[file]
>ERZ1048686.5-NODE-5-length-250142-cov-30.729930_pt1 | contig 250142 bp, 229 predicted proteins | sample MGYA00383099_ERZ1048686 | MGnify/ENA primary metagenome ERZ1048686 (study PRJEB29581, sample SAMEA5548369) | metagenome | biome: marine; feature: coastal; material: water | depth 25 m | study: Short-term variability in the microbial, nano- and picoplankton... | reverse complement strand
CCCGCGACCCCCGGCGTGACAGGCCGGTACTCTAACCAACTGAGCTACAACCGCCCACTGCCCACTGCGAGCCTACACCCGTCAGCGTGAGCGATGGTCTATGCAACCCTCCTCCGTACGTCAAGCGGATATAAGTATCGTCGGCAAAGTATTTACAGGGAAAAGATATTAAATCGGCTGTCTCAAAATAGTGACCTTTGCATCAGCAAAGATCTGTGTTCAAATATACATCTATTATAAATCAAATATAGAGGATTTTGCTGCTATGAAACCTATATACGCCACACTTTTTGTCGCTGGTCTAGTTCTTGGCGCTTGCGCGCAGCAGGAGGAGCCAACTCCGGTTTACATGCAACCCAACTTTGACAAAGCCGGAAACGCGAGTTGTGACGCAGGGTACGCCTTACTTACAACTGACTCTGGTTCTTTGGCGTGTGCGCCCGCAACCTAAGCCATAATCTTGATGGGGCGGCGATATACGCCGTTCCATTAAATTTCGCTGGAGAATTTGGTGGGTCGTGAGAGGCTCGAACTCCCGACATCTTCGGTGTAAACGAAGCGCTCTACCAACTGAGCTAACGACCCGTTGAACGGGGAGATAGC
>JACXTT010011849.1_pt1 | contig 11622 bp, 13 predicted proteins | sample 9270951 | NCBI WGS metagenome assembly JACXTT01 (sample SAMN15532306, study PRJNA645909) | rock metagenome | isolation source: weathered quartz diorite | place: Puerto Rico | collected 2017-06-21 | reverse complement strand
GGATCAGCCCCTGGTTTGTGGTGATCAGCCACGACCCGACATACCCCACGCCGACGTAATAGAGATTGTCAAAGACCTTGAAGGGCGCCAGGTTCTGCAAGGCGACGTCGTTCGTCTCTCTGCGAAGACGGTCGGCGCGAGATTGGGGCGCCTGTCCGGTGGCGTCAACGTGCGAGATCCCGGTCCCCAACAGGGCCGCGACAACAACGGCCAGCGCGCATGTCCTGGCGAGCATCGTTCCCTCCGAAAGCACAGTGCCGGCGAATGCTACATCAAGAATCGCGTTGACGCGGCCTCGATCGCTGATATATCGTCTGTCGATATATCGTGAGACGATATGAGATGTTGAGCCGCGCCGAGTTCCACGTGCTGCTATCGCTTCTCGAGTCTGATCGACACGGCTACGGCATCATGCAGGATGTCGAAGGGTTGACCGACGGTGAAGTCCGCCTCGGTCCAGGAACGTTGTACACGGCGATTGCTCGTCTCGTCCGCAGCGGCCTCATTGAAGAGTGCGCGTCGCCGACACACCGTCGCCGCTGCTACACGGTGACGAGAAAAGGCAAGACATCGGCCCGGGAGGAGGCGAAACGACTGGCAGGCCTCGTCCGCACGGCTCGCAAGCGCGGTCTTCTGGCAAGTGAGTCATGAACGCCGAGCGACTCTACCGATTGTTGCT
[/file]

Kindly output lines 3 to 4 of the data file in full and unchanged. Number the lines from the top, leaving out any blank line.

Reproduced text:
>JACXTT010011849.1_pt1 | contig 11622 bp, 13 predicted proteins | sample 9270951 | NCBI WGS metagenome assembly JACXTT01 (sample SAMN15532306, study PRJNA645909) | rock metagenome | isolation source: weathered quartz diorite | place: Puerto Rico | collected 2017-06-21 | reverse complement strand
GGATCAGCCCCTGGTTTGTGGTGATCAGCCACGACCCGACATACCCCACGCCGACGTAATAGAGATTGTCAAAGACCTTGAAGGGCGCCAGGTTCTGCAAGGCGACGTCGTTCGTCTCTCTGCGAAGACGGTCGGCGCGAGATTGGGGCGCCTGTCCGGTGGCGTCAACGTGCGAGATCCCGGTCCCCAACAGGGCCGCGACAACAACGGCCAGCGCGCATGTCCTGGCGAGCATCGTTCCCTCCGAAAGCACAGTGCCGGCGAATGCTACATCAAGAATCGCGTTGACGCGGCCTCGATCGCTGATATATCGTCTGTCGATATATCGTGAGACGATATGAGATGTTGAGCCGCGCCGAGTTCCACGTGCTGCTATCGCTTCTCGAGTCTGATCGACACGGCTACGGCATCATGCAGGATGTCGAAGGGTTGACCGACGGTGAAGTCCGCCTCGGTCCAGGAACGTTGTACACGGCGATTGCTCGTCTCGTCCGCAGCGGCCTCATTGAAGAGTGCGCGTCGCCGACACACCGTCGCCGCTGCTACACGGTGACGAGAAAAGGCAAGACATCGGCCCGGGAGGAGGCGAAACGACTGGCAGGCCTCGTCCGCACGGCTCGCAAGCGCGGTCTTCTGGCAAGTGAGTCATGAACGCCGAGCGACTCTACCGATTGTTGCT